--He say attack casing.
--Uh, Grond, I don't think the nice man meant . . .
--He say! He say fix problem, attack casing!
--No, Grond, that's not
--RRRAAAAAAAAAA!!!! DIE CASING!!! AARRGGHHRHRH!
(Smash, crunch)
mirv 8 Nov, 2021
View PC info
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Quoting: Purple Library Guy
Quoting: mirvWhich controller? I'm sure you can buy a replacement if you're willing to attack the casing a little bit.
--He say attack casing.
--Uh, Grond, I don't think the nice man meant . . .
--He say! He say fix problem, attack casing!
--No, Grond, that's not
--RRRAAAAAAAAAA!!!! DIE CASING!!! AARRGGHHRHRH!
(Smash, crunch)

The Codex Astartes supports this action!

I'm going to have to that all running through my head the next time I disassemble something. Pretty sure some very expensive work equipment needs attending to soon.
slaapliedje 9 Nov, 2021
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Quoting: dubigrasu
Quoting: Mohandevir...being forced to change the batteries, in my SC is the part I hate the most. I broke one of the "ejector sticks" in one of them... I can still change the batteries, but I'm in for a hell of a fight.
That is true, some batteries are slightly larger and hard to take out.
I do this to avoid fighting with them:
link
You just pull them out with the ribbon.
Nice! I have some rechargeable batteries that are 100% smooth on the bottom, as opposed to most batteries that have some sort of lip/wrinkle. They are a pain to get out of the SC.
wit_as_a_riddle 25 Nov, 2021
Quoting: slaapliedje
Quoting: dubigrasu
Quoting: Mohandevir...being forced to change the batteries, in my SC is the part I hate the most. I broke one of the "ejector sticks" in one of them... I can still change the batteries, but I'm in for a hell of a fight.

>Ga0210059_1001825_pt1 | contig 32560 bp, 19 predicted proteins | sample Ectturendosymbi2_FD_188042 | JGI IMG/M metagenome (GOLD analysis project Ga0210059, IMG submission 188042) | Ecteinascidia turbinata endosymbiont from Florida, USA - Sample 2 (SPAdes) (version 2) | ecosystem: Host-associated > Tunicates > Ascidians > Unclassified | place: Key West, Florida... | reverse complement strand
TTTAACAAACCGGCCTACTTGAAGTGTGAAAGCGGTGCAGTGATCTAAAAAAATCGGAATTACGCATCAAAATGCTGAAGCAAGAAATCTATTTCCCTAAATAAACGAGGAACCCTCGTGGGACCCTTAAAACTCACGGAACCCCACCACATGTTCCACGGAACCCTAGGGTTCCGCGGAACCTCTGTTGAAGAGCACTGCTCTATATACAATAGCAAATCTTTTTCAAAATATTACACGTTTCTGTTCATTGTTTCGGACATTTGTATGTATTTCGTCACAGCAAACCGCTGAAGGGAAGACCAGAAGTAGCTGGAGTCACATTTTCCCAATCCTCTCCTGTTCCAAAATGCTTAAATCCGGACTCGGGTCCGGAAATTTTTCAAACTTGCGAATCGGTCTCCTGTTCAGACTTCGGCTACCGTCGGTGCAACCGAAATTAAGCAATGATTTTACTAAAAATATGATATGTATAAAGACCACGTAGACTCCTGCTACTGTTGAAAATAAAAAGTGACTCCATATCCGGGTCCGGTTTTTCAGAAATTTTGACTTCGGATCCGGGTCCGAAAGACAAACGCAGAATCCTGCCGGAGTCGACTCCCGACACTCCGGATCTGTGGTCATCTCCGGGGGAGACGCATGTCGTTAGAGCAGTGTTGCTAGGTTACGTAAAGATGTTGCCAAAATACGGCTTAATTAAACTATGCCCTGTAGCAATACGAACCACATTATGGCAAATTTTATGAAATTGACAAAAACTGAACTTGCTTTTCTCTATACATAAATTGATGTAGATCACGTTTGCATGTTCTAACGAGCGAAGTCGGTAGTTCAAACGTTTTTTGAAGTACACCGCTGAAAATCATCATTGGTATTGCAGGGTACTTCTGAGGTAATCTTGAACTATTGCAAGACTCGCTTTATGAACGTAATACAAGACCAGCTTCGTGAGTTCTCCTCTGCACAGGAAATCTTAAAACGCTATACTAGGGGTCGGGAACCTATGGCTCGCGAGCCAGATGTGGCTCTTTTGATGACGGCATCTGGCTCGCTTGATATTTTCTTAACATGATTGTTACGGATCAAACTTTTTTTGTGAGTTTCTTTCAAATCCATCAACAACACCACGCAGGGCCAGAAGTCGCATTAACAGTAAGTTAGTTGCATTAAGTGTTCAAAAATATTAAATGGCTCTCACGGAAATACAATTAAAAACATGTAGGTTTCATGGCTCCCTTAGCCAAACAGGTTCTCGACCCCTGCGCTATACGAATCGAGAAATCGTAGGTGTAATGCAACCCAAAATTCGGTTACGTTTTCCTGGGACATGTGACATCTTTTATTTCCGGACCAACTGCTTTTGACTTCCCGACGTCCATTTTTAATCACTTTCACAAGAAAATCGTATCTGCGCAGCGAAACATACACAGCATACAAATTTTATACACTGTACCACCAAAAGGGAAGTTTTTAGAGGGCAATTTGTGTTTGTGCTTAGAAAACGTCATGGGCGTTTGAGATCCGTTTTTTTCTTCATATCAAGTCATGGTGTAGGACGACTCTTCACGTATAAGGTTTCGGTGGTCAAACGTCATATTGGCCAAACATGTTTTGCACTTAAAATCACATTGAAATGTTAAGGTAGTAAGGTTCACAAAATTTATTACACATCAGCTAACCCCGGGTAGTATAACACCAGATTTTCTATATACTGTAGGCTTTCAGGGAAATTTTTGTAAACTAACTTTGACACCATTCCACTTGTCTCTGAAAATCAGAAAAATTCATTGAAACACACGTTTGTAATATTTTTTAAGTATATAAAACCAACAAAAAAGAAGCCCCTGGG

That is true, some batteries are slightly larger and hard to take out.
I do this to avoid fighting with them:
link
You just pull them out with the ribbon.
Nice! I have some rechargeable batteries that are 100% smooth on the bottom, as opposed to most batteries that have some sort of lip/wrinkle. They are a pain to get out of the SC.

What I've noticed as a difference between standard alkaline and rechargeable is the shape of the positive end of the battery. The little protruding nipple that AA batteries have. On regular alkaline its a little smaller in circumference and has rounded edges. On all rechargeable AAs I've seen that nipple has hard square corners and a wider circumference.

This difference actually snapped off the terminal of a very expensive GPS I once owned. At first I thought it was a manufacturing error on Garmin's part but the replacement they sent fell victim to the same sharp nippled battery. It's a design flaw one way or the other but I'd place the blame on the batteries. Especially since hearing people also had issues with their Steam controller and rechargeable AAs.
slaapliedje 25 Nov, 2021
View PC info
  • Supporter Plus
Quoting: zen_xeno
Quoting: slaapliedje
Quoting: dubigrasu
Quoting: Mohandevir...being forced to change the batteries, in my SC is the part I hate the most. I broke one of the "ejector sticks" in one of them... I can still change the batteries, but I'm in for a hell of a fight.
That is true, some batteries are slightly larger and hard to take out.
I do this to avoid fighting with them:
link
You just pull them out with the ribbon.
Nice! I have some rechargeable batteries that are 100% smooth on the bottom, as opposed to most batteries that have some sort of lip/wrinkle. They are a pain to get out of the SC.

What I've noticed as a difference between standard alkaline and rechargeable is the shape of the positive end of the battery. The little protruding nipple that AA batteries have. On regular alkaline its a little smaller in circumference and has rounded edges. On all rechargeable AAs I've seen that nipple has hard square corners and a wider circumference.

This difference actually snapped off the terminal of a very expensive GPS I once owned. At first I thought it was a manufacturing error on Garmin's part but the replacement they sent fell victim to the same sharp nippled battery. It's a design flaw one way or the other but I'd place the blame on the batteries. Especially since hearing people also had issues with their Steam controller and rechargeable AAs.
We all hate sharp nipples. Unless you need them to cut glass.